Dwellings for Working Classes.―Mr. Torrens’ Act.―

The last Act of the late session was to provide better dwellings for artizans and labourers. The preamble states that it is expedient to make provision for taking down or improving dwellings occupied by working men and their families which are unfit for human habitation, and for the building and maintenance of better dwellings for such persons. The Act is to apply to the metropolitan and other districts of the United Kingdom as set forth in the schedule. The mode of procedure under this statute is very simple. It provides for the appointment of officers where necessary, and if in any place to which the Act applies the officer of health finds that any premises therein are in a condition or state dangerous to health so as to be unfit for human habitation he is to report the same, and notice forthwith is to be taken to remove or to improve the same. Action is to be taken by local authorities on the report of surveyors against the owners to make them comply with the directions, subject to an appeal to the Quarter Sessions. On four or more householders living in or near to any street representing in writing to the officer of health that any premises in or near that street are in a condition or state dangerous to health he is to inspect them and report, but the absence of any such representation is not to excuse him from inspecting any premises and reporting thereon. In the event of the local authority declining or neglecting for the space of three months after receiving such report to take any proceedings to put the Act in force, the householders who signed the representation may address a memorial to the Secretary of State, and he may direct the local authority to proceed under the Act. On the owner of premises being required to execute the works, and in his default, the local authority may either order the premises to be shut up or to be demolished, or may themselves 22do the work. Where the local authorities execute the works they may apply to the Quarter Sessions for an order charging on the premises the amount of all costs and expenses in and about the execution of the works, and the Quarter Sessions, when satisfied of the amount so expended, is to make an order charging the property with the amount and 4 per cent. interest which charge is to have priority over all other charges, and to be deemed a mortgage. If the requirements of the order involve the total demolition and not the improvement of the premises, the owner is within three months after service of the order to remove the same, and if he fails then the local authority is to execute the order and pay him any balance that may remain after the expenses from the sale of the materials. Instead of effecting the improvements required by the local authority, the owner may take down the premises. Where an owner executes the work required by a local authority he is to have an annuity as compensation for the expenditure incurred by him in the shape of a charging order. The annuity is to be £6 for every £100, and to be payable for 30 years. Every charging order on premises in Middlesex and Yorkshire is to be recorded in the Registry-office. With the view of a general adoption of the Act–and there are many places where the working classes “most do congregate”―the Public Loan Commissioner may make advances, and the local authorities may borrow money for the purposes mentioned. Many public improvements are being carried out and contiguous to the same are wretched dwellings; they could be improved or demolished, and the principle involved in the preamble that they were unfit for working men and their families as “human habitations” could be easily established.―Times.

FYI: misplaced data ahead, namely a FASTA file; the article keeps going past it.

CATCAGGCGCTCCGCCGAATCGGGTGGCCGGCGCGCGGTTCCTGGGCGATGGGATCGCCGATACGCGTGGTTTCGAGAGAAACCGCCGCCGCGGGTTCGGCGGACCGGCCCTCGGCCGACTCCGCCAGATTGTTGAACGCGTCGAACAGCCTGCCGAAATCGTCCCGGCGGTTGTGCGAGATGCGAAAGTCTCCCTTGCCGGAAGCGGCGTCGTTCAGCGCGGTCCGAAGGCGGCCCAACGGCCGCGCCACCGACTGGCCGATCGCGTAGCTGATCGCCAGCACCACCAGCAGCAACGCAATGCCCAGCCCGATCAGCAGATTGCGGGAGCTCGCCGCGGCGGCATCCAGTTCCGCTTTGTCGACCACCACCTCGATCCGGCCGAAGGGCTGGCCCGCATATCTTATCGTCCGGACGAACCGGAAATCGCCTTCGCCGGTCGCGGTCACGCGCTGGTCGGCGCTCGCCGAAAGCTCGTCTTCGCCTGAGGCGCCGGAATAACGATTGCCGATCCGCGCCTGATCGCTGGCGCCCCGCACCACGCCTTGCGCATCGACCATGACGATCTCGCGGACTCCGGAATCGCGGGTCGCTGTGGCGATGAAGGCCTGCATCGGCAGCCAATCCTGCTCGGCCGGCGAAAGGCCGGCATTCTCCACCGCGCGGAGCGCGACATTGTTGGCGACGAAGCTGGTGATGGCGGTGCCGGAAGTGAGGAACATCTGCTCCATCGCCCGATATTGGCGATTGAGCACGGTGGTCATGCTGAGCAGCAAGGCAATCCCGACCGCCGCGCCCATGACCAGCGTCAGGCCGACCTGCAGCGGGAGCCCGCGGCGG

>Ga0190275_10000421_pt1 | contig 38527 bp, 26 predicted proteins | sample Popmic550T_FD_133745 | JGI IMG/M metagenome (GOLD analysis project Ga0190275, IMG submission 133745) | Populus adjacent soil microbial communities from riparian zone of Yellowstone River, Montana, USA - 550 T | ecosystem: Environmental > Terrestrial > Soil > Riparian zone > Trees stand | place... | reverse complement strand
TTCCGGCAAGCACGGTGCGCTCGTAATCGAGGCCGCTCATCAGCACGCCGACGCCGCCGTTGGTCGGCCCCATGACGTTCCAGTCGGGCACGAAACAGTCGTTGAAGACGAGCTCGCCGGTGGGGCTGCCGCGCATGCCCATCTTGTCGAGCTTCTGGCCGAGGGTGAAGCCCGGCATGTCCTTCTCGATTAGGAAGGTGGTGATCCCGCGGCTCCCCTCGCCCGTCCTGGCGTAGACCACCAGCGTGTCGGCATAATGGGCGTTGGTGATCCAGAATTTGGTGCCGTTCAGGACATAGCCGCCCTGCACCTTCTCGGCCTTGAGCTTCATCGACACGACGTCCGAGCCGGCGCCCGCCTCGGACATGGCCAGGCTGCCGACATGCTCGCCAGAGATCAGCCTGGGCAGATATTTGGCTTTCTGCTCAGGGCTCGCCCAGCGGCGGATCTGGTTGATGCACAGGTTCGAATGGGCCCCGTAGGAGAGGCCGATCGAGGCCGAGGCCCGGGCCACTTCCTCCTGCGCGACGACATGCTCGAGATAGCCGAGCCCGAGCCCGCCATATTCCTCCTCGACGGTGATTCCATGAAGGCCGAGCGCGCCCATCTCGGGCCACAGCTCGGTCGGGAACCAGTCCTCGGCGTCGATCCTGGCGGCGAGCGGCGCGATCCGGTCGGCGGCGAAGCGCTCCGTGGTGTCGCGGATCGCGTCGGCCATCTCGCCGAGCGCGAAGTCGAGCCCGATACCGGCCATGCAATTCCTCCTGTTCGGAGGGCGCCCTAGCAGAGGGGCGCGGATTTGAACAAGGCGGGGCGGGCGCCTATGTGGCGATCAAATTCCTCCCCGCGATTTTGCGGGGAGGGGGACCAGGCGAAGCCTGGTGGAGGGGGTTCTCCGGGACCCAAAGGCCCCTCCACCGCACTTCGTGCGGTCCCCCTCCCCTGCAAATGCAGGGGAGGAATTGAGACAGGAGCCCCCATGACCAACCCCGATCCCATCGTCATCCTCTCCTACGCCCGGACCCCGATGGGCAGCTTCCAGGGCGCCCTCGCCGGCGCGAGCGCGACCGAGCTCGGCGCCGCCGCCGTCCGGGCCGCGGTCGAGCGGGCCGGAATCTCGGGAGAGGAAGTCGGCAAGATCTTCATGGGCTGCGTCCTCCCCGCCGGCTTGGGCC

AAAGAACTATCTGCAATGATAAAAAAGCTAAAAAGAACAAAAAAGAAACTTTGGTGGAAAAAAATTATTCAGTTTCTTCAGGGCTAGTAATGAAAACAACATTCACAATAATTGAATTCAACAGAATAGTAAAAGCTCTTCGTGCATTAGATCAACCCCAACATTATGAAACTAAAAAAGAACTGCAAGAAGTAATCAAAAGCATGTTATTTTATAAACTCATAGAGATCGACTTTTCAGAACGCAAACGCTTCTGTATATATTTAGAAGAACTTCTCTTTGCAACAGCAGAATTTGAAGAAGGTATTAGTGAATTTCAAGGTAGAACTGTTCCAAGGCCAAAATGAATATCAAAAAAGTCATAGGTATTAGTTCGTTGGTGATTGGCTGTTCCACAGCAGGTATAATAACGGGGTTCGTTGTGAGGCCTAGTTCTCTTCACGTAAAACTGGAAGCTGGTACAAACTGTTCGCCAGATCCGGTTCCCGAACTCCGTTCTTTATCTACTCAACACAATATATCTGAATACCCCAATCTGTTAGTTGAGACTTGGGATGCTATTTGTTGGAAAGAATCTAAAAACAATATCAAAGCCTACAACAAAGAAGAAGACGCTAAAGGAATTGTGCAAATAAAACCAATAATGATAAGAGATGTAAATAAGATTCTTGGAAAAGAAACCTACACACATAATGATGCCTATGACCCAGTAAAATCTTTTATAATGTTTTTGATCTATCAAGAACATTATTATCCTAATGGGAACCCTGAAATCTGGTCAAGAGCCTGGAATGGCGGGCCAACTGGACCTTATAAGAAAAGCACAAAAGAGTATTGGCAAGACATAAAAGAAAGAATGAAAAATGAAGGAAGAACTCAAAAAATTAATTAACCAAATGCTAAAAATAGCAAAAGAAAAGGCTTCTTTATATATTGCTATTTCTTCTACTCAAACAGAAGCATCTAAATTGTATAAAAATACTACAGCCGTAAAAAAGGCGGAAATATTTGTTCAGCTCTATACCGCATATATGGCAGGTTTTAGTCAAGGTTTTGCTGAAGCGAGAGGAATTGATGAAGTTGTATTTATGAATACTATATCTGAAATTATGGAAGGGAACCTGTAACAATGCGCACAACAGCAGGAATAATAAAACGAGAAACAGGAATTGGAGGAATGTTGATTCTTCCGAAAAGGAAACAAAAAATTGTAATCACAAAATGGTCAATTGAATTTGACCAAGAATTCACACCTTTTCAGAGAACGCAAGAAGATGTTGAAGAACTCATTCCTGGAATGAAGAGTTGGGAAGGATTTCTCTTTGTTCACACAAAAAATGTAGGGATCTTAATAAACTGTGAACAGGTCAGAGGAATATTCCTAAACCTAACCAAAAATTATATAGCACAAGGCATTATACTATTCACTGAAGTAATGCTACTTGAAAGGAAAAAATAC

The Social Economist. (London). October 1,1868.

James Rothschild on Banks and Currency (als Zeuge vor dem französischen Bank Enquête Committee)

„As to the order of making the B. o. France invest money in foreign securities … the gravest fault it could commit. Such a measure a constant menace to foreign banks, and a cause of serious disquietude and distrust. If, f. i., the B. o. F. had in its portfolio 3 Mill. St., it might at a given moment throw them on the market, and produce a great perturbation in commerce. In presence of that eventuality, if the rarity of money were felt by the B. o. England, and it were forced to raise its rate of discount, it would have to raise it higher and more rapidly than if that circumstance had not existed.“

Financial shares: The apprehension felt and expressed concerning some of the financial cos, has been in part dispelled by the former appearance of the money market. Speculators had entered too ready into operations for the fall. The very considerable decline that has taken place followed by a reaction influenced by the re-purchases of some holders: indisposed to transfer their holdings, and by the efforts of bears to cover their outstanding sales of shares. … Diffusion of the shares of the various cos. over a larger area … one of the results.

  • 1866 „The Economist“ (Jahrgang 1866) vol. XXIV.
  • The „Money Market Review“. Jahrgang 1866.